Many home cooks want to experiment with wild foods and explore new flavours, but don’t know where to start? The Forager’s Pantry was written for you.
This comprehensive and accessible book by Ellen Zachos takes readers through spices and herbs, flowers, fruit, greens, nuts and seeds, tubes and roots, and mushrooms, showing how some of the best ingredients come from nature itself.
The Forager’s Pantry is for any home cook, chef, or foodie who wants to incorporate foraged flavors into their everyday cooking.
This guide will start with individual ingredients before going into techniques, preservation, and master recipes, making foraged food both accessible and delicious. This book is for the adventurous home cook just waiting to get started—combine new foods with familiar staples, explore wild ingredients, and bring new life and excitement to your cooking.
Clafoutis is a marvelous French invention with a consistency somewhere between pudding and cake. It reminds me of a thick, moist pancake, and it could not be easier to make. You don’t even need a bowl, because you make it in a blender!
Clafoutis can be made with any fruit (whole berries or chunks of larger fruits) and can be served warm or at room temperature. You might top it with a little whipped cream or ice cream for dessert, and it makes a delicious breakfast eaten plain or sprinkled with confectioners’ sugar.
Yield: 1 (8 or 9-inch) clafoutis
1¼ cups milk (nut milk also works well)
½ cups sugar, divided (if your fruit is very tart, like chokeberries or gooseberries, increase this to 2⁄3 cups sugar)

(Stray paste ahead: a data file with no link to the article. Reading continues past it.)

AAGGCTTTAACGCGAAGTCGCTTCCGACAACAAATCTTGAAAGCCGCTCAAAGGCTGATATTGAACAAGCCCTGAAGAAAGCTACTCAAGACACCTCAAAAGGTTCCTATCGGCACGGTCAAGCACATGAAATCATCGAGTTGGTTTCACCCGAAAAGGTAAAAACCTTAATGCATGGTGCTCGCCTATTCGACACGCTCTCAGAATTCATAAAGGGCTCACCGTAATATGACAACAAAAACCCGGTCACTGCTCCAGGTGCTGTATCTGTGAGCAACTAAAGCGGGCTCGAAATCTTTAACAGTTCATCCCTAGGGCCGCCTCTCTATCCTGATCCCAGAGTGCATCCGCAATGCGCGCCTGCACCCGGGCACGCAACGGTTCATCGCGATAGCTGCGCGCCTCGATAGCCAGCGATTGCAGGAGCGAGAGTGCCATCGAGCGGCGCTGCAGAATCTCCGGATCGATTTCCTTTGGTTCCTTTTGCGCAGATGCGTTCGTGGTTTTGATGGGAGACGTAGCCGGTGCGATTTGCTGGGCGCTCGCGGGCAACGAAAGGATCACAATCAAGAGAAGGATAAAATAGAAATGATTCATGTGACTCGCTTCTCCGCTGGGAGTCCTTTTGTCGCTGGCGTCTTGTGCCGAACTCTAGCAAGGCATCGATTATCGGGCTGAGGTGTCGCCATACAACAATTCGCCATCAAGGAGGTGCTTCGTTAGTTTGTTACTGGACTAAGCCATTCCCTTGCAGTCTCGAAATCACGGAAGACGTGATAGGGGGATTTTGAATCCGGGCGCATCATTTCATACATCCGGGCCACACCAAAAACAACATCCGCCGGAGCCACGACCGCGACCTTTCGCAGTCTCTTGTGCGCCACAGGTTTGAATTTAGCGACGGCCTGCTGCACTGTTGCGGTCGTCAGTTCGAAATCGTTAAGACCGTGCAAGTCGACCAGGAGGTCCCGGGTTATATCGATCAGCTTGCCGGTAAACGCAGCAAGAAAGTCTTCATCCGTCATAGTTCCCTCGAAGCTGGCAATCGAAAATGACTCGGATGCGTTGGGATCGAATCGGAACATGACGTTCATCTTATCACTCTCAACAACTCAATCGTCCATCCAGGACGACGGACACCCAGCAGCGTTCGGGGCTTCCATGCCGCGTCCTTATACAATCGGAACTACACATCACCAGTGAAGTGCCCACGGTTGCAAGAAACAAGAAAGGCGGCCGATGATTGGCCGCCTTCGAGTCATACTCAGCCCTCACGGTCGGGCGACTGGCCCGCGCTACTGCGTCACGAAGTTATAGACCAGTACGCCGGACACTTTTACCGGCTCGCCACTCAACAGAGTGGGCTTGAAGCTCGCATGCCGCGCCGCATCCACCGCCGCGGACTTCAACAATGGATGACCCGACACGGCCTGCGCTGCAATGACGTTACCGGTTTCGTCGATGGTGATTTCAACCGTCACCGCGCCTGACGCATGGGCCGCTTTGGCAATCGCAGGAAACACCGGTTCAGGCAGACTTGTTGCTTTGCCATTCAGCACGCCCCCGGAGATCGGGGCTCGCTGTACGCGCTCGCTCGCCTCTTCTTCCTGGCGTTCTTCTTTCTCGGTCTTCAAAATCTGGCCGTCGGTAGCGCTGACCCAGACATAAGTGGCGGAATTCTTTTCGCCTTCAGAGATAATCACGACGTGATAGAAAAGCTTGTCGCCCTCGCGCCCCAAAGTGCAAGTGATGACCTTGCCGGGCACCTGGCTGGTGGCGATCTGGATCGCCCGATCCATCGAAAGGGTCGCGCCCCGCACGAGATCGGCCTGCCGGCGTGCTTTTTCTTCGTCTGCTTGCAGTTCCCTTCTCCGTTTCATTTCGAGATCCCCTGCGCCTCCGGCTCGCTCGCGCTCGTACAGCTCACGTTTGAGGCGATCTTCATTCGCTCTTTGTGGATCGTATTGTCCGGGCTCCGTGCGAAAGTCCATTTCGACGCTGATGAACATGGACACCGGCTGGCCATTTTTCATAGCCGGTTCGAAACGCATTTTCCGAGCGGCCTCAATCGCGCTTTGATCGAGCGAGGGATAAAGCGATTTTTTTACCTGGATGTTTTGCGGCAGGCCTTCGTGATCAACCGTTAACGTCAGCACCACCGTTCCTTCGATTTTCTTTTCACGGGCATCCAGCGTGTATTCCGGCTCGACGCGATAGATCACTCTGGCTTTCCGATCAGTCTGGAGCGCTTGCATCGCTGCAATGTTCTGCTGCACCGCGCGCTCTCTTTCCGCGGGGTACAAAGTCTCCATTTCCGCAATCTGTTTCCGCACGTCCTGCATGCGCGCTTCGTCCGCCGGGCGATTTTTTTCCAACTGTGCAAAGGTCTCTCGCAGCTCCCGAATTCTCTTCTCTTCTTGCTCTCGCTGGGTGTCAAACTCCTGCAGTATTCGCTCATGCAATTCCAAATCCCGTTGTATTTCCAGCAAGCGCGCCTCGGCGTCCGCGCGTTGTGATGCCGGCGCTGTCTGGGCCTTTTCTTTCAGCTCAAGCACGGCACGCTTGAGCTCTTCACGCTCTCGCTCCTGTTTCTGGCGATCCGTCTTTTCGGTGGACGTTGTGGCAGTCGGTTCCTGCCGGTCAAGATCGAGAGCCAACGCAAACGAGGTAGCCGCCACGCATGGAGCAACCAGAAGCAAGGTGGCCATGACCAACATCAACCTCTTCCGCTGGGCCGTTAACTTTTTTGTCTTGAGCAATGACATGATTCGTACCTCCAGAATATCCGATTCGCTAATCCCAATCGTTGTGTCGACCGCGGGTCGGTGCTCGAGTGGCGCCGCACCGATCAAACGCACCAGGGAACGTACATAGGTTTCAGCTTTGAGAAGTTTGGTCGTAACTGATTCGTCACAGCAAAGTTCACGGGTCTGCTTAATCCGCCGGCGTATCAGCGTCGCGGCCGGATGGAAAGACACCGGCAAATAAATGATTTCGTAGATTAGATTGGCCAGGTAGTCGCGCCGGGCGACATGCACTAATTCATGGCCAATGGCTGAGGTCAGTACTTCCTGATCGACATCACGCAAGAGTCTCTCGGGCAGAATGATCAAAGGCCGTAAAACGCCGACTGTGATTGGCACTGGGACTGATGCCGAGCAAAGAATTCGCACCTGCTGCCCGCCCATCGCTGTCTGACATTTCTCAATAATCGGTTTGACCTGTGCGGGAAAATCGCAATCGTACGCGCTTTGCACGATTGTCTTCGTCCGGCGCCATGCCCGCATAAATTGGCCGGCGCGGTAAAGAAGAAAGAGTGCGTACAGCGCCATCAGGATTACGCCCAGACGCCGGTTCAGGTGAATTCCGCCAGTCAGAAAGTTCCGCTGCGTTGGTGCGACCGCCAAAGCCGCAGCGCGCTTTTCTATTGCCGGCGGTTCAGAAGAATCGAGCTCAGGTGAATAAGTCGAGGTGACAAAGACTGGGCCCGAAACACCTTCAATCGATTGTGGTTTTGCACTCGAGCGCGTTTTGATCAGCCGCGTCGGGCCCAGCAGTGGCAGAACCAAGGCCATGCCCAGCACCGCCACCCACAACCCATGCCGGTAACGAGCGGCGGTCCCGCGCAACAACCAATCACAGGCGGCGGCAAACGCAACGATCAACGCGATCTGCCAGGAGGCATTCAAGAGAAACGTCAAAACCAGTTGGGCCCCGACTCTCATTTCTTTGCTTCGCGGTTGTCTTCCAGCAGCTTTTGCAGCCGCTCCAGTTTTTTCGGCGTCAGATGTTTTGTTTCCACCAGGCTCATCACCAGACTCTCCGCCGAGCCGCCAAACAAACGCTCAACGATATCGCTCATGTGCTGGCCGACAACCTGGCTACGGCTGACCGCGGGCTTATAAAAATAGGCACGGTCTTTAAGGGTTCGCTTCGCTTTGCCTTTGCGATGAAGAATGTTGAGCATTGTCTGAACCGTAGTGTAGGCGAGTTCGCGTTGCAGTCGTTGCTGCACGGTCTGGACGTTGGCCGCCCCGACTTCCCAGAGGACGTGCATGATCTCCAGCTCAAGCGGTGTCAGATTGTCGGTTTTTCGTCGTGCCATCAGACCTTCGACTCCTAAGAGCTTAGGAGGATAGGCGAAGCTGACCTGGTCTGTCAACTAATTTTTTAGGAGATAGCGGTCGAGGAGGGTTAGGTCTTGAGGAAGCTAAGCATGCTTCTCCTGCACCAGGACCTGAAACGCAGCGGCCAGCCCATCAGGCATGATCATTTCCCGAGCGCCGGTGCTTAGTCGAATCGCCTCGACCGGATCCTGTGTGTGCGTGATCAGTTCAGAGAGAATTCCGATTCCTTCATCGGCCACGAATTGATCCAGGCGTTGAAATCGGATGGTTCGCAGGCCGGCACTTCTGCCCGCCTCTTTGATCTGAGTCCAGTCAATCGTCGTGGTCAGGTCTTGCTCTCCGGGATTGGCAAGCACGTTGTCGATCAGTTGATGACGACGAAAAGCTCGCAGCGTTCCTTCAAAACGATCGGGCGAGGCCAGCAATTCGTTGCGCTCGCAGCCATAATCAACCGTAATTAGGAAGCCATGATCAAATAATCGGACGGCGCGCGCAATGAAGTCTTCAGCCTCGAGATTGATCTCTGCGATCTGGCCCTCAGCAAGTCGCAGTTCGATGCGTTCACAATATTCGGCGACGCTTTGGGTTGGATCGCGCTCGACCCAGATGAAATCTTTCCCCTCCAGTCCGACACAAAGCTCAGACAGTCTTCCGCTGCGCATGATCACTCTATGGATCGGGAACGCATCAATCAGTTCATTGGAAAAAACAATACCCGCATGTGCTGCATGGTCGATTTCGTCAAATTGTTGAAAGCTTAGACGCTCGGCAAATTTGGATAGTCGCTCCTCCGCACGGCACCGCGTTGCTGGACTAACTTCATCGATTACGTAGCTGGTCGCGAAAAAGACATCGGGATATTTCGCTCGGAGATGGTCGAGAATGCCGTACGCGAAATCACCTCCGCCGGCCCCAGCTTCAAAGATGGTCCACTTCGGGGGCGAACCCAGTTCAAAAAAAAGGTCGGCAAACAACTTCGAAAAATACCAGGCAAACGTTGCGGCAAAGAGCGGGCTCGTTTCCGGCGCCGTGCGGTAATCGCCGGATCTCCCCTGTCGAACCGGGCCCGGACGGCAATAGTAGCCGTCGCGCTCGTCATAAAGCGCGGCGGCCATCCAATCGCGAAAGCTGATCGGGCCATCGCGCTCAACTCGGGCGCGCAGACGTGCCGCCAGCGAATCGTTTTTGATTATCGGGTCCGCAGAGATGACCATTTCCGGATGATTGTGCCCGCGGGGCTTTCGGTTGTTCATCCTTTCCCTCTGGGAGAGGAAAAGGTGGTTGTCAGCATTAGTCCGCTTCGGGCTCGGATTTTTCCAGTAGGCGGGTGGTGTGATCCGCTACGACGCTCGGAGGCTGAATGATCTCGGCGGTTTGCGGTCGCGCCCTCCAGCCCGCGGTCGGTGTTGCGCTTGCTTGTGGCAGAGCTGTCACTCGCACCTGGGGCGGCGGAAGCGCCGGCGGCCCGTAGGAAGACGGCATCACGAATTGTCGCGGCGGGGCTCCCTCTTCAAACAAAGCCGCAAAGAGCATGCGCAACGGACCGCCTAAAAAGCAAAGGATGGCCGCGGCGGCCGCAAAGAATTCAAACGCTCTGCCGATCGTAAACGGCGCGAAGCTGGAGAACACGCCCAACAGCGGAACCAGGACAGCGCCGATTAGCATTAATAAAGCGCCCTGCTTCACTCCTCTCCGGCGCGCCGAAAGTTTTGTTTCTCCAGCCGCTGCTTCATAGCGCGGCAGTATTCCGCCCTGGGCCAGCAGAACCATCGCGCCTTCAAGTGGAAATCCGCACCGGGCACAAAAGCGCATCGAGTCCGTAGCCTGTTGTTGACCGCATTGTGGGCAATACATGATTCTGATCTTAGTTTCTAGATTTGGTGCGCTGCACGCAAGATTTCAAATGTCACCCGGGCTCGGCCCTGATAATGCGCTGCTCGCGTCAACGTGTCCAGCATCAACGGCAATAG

1 tablespoon vanilla extract
1⁄8 teaspoon salt
½ cup flour
2 cups fruit
Preheat the oven to 350°F.
Combine the milk, half of the sugar, eggs, vanilla, salt, and flour in a blender and blend for a minute on the highest setting.
Lightly butter an 8- or 9-inch round baking dish and pour in enough batter to cover the bottom with about ¼ inch of batter. Bake for 5 minutes, or until the batter has just set but isn’t baked solid. It should jiggle—but not run—when you shake the pan.
Remove the dish from the oven, spread the fruit over the batter, then sprinkle the remaining sugar over the fruit. If you’re using large fruit, like plums or large crabapples, cut them into bite-sized pieces.
Pour the rest of the batter over the fruit and return the baking dish to the oven.
Bake for 45–55 minutes or until a toothpick inserted in the center comes out clean and the clafoutis is golden brown.
Clafoutis is a dessert for people who say they don’t like desserts. (They’re not fooling anyone. Everyone likes dessert.) The simple baked custard surrounds fresh fruit, yet doesn’t overwhelm it with sweetness.
Recipe reprinted with permission from Gibbs Smith.